It was to be Tom Bradley's shining year. No longer would he be solely Los Angeles' first black mayor. He would become the city's first five-term mayor, and as 1989 opened he stood enticingly close to that goal.
Bradley's strategic moves deterred his feared opponent, Councilman Zev Yaroslavsky, from running for mayor. Left only was an April electoral tussle with Councilman Nate Holden, a long-shot candidate. Bradley coasted toward history.
And then came a free fall that no one expected. Although Tom Bradley was reelected, the year that opened so optimistically has disintegrated, its promise poisoned by ethics scandals.
"The events surrounding the mayor touch at . . . Shakespearean tragedy," said Councilwoman Joy Picus. "Had Tom not run for a fifth term, he would have been the most revered man who ever lived in L.A. and a role model for those who didn't have it handed to them on a silver tray.
"The events that have surrounded him have tarnished his name forever, and he can never recover what was lost personally or politically."
Bradley may have won the legal battles thus far--the city attorney decided against criminal prosecution and the mayor ultimately agreed to pay $20,000 for filing erroneous financial forms. But interviews with a cross-section of Los Angeles citizens, from community activists to the mayor's intimates, draw a year-end portrait of a man who has suffered formidable, though not fatal, political wounds.
For many, Bradley has come to represent what can happen when a public servant stays in office so many years.
"History has told us that," said Nikolas Patsaouras, a Bradley fund-raiser. "Once you're in the same spot too long, you become complacent."
The revelations that have rocked Bradley's Adminstration during the last year have each raised essentially the same question: whether the mayor has used his position to benefit his associates and himself.
He took a job in 1988 as the only paid adviser for Far East National Bank, for example. Afterward, officials in the treasurer's office deposited $2 million in the financial institution.
He lobbied the City Council to provide nearly $400,000 in city money to a pet project, an Africa trade task force headed by his friend and business partner Juanita St. John. She has failed to account for $180,000 and has been sued by city officials seeking to recover the money.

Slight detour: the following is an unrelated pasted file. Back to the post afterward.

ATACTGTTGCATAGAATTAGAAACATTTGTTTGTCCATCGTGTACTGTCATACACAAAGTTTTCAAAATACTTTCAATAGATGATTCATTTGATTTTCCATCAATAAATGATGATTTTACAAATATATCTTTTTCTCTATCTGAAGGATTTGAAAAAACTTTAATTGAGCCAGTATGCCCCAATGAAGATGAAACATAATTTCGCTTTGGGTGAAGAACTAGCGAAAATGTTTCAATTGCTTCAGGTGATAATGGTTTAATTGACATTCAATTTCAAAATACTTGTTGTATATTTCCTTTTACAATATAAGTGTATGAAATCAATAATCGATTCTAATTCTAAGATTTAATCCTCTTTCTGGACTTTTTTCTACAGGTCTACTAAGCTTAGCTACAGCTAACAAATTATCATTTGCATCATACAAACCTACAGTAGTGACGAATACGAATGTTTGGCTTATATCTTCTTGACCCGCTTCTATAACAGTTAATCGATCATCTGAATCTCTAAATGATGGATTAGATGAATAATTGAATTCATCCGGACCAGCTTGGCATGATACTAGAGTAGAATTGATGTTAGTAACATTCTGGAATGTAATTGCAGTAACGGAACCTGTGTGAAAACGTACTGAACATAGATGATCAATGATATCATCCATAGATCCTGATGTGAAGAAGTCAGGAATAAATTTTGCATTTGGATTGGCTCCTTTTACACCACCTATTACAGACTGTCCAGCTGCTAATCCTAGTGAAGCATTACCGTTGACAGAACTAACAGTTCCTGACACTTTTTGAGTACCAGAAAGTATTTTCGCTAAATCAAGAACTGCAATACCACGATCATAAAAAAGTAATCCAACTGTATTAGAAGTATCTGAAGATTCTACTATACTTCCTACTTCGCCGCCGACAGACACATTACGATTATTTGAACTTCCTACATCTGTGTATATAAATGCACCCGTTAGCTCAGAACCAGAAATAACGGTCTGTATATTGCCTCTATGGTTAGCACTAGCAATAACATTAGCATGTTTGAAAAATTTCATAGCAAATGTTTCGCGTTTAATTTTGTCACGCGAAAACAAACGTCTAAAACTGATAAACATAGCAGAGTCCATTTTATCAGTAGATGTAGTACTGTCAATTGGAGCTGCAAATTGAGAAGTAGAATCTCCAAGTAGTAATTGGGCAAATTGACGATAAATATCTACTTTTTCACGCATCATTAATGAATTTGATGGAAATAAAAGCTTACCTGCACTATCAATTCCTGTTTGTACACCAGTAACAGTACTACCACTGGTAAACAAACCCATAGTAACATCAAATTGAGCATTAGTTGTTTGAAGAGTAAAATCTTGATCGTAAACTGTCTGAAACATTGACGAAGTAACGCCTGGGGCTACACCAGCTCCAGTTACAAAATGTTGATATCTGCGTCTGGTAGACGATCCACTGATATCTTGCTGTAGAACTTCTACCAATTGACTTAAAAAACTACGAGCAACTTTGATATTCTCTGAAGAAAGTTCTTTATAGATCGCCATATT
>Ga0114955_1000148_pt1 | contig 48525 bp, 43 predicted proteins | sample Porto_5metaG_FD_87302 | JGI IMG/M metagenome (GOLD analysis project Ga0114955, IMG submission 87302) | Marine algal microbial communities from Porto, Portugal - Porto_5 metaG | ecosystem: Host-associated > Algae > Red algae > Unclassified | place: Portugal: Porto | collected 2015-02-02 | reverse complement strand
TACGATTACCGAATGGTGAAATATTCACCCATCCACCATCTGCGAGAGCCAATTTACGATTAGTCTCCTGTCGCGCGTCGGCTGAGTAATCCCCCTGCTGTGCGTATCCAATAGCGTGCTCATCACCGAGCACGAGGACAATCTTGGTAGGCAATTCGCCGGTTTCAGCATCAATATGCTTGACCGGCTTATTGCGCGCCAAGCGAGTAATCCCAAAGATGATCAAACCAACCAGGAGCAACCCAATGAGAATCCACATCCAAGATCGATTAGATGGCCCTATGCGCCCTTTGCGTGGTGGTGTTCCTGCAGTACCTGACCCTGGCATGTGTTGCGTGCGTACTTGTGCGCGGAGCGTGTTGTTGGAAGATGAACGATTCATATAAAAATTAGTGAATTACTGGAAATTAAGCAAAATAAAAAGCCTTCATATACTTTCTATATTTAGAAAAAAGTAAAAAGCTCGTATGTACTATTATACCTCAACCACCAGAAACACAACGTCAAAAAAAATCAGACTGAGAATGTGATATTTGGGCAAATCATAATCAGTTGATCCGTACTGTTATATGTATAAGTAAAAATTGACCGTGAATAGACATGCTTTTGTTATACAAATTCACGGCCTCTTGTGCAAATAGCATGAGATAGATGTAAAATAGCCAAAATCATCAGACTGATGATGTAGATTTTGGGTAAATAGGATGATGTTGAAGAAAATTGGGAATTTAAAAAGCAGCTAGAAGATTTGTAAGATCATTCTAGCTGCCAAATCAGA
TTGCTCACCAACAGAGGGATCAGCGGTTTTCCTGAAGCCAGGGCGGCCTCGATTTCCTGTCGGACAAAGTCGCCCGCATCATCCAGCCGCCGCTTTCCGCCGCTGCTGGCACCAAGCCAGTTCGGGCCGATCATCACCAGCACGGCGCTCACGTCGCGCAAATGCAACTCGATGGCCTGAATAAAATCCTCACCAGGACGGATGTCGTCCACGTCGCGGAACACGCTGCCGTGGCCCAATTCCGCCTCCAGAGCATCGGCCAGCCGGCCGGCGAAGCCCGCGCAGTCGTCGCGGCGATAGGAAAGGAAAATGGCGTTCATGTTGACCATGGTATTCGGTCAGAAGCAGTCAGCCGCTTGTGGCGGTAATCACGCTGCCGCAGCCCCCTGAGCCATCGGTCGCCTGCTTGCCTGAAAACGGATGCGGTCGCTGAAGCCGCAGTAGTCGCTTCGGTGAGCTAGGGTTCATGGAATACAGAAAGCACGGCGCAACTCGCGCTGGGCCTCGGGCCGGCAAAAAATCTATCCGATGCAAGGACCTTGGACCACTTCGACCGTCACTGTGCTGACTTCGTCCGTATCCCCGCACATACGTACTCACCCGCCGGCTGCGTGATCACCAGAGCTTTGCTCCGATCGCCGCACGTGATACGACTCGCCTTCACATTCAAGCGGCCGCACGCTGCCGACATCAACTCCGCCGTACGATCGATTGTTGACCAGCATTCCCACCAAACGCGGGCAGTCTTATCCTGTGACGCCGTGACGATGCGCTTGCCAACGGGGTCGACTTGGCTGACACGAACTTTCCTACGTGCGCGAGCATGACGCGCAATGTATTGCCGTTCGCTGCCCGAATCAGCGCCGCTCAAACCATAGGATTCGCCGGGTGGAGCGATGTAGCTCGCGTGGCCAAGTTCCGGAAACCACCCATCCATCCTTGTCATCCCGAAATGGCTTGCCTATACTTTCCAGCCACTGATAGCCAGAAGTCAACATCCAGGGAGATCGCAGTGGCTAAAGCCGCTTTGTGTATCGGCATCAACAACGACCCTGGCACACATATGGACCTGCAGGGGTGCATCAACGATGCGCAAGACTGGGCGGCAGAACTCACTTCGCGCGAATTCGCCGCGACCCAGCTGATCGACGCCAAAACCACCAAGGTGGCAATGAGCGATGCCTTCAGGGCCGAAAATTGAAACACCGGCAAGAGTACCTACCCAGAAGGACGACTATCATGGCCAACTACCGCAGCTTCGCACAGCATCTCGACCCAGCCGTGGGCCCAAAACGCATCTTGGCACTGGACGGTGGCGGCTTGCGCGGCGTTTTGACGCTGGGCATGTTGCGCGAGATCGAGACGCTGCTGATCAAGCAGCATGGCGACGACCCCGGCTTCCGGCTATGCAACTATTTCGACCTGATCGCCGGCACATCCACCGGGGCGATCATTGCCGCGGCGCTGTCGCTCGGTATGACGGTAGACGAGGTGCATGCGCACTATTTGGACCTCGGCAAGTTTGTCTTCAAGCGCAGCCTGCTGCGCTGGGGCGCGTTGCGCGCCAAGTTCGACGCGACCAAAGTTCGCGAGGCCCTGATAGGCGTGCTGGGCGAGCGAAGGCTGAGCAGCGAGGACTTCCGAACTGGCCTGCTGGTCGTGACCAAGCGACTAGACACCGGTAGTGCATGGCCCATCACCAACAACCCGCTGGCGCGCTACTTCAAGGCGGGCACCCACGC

Bradley also has helped his close friend, Mary Anne Singer, build a small public relations business by marketing access to him and providing her clients and associates with official favors.
In 1987 and 1988, the mayor used his City Hall clout to engineer the sale of surplus city land to Allen E. Alevy at the same time that the Long Beach entrepreneur was raising tens of thousands of dollars for Bradley's reelection campaign through a series of inner-city carnivals.
A federal grand jury is investigating whether the mayor received insider information to purchase securities through the brokerage firm of Drexel Burnham Lambert. The mayor's investments were handled by an exclusive unit headed by junk bond wizard Michael Milken, who has been indicted on charges of insider trading and securities law violations.
Bradley's fall from public grace was dramatic. In September, the day after City Atty. James K. Hahn issued a report critical of the mayor, which drove Bradley to a locally televised defense address, a Los Angeles Times poll found that only half of those who had voted for Bradley the previous April would do so again. Almost half of those polled said they had an unfavorable impression of Bradley--twice the level of February and four times the level seen in a 1986 survey.
Other surveys showed the same result. "He's gone into decline," said Mervyn Field, who conducts the California Poll.
Some contend that Bradley's fall in the opinion polls was less a direct reaction to the ethical controversy than to discontent over the declining quality of life in Los Angeles.
"The public's frustration with the city and the mayor has finally come together," said political consultant Patrick Caddell.
In Bradley's inner circle, Caddell's words found resonance.
"The electorate is fickle, by and large," said Fran Savitch, a public relations executive and former Bradley aide who is still close to the mayor. "There are a lot of problems in this country and in this city. I think people are dissatisfied in general. I think the mayor had occupied this very special place in their minds, and all of a sudden he may have made an error and people say, 'Aha!' "
But many observers flatly disagree. Bradley, they argue, fell so far so fast because the allegations against him struck at his primary political strength--his reputation for integrity.
"When you build an image of many, many years and all of a sudden that image bursts, you do fall harder," said Larry Berg, head of the Jesse Unruh Institute of Politics at USC.